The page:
Volume 4, Number 1 (2019) pp 11-16 doi 10.20448/803.4.1.11.16 | Research Articles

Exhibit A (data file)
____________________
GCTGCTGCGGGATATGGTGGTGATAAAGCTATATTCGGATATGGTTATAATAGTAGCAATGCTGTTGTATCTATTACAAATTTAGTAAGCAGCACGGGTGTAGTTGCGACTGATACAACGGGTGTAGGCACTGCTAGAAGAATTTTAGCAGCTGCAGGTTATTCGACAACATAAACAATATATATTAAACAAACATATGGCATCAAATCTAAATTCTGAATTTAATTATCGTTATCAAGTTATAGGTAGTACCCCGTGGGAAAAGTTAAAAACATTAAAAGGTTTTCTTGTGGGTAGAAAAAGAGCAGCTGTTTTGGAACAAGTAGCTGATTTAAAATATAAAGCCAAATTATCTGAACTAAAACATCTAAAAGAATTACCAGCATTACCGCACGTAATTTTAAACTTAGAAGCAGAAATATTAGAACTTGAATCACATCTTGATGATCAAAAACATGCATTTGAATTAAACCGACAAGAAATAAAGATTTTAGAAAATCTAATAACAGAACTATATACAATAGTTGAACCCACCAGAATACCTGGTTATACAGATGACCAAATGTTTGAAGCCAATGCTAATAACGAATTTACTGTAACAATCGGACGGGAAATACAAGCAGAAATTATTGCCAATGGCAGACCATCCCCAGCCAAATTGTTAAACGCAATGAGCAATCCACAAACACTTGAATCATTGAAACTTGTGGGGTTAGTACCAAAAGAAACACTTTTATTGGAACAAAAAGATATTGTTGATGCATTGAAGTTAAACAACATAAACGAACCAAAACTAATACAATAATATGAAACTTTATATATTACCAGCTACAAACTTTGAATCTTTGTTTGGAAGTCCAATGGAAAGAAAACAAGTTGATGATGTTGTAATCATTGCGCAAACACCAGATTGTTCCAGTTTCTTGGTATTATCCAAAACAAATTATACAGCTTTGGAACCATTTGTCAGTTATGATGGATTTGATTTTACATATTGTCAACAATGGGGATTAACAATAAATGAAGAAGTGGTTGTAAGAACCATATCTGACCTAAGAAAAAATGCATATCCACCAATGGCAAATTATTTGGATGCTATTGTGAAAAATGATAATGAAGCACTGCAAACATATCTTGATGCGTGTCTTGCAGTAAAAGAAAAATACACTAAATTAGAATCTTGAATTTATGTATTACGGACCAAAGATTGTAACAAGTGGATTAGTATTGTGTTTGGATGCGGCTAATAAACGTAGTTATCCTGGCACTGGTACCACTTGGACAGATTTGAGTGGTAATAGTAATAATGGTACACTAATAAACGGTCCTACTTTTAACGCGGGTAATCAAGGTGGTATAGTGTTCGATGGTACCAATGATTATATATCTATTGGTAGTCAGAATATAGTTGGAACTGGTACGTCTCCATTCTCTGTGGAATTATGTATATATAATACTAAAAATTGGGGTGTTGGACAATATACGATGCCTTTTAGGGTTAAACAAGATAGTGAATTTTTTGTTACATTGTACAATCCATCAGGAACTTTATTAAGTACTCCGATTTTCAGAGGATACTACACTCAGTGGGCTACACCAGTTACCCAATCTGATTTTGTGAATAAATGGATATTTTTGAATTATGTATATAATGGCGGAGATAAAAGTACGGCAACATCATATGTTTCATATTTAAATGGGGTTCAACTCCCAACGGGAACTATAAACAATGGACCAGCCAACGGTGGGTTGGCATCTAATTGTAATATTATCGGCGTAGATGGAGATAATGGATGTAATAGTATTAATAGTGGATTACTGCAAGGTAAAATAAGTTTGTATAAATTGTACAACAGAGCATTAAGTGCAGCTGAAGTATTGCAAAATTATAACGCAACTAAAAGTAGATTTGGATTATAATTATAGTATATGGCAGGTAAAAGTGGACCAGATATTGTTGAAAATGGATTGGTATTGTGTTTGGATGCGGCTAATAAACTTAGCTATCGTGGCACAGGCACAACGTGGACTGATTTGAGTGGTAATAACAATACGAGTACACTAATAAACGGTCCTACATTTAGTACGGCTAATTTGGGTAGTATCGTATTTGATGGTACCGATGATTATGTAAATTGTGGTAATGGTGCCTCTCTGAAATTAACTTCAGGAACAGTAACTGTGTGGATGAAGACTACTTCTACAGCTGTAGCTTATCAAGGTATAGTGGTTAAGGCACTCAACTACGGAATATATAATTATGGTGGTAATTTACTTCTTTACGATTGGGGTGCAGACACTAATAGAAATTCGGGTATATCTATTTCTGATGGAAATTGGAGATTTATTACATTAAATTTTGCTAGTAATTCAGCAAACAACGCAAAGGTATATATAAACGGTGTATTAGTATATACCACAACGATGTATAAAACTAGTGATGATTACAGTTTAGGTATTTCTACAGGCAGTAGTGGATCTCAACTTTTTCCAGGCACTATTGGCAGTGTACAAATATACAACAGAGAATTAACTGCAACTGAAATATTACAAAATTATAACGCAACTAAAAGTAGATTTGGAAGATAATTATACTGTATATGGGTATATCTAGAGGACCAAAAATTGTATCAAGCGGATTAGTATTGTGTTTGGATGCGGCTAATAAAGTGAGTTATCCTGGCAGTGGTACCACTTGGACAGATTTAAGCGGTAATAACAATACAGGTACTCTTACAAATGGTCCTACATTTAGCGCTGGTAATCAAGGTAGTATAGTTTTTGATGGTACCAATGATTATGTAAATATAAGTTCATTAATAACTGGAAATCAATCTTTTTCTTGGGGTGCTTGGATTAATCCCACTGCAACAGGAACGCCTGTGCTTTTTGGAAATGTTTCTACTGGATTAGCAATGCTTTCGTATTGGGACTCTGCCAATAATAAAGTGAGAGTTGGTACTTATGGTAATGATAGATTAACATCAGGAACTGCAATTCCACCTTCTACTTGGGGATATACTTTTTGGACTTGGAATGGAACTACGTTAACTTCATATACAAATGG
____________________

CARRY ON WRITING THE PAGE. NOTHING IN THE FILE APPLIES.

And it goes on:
Common bean is a source of protein. However, its productivity among smallholder farmers is low and thus cannot sustain the demand. One of the constraints limiting bean production is phosphorus (P) deficiency. Use of efficient P utilizing genotypes is an option which is feasible to small scale farmers. One way of creating genetic variability is through mutation breeding which generates mutants genetically different from the parental genotype in one or few traits. The specific objectives of the study were (i) to evaluate seed yield potential of bean mutants in P limiting soils and (ii) to investigate the association of seed yield to nodulation among the evaluated bean mutants. The experiment was laid as a 5 (genotypes) x 3 (phosphorous levels) factorial design in the screen house. The genotypic and P effects were significant (p < 0.05) for vine length, nodulation, pod yield, seed yield, dry shoot biomass and root biomass. SZ3-3-B-B2 out-performed the parent in both seed yield per hectare and nodulation. The genotype x P interaction was highly significant (P< 0.001) for seed yield and the mutant SZ3-3-B-B2 produced a significantly higher yield at a fertilization rate of 30 Kg/ ha P than the parental genotype. It can be deduced that SZ3-3-B-B2 was the most efficient P utilizing genotype. In addition, the amount of phenotypic variation (r2) explained for the association between nodulation and yield was found to be 0.10. These results suggest that there is a possibility that artificial inoculation can enhance the performance of the evaluated bean mutants.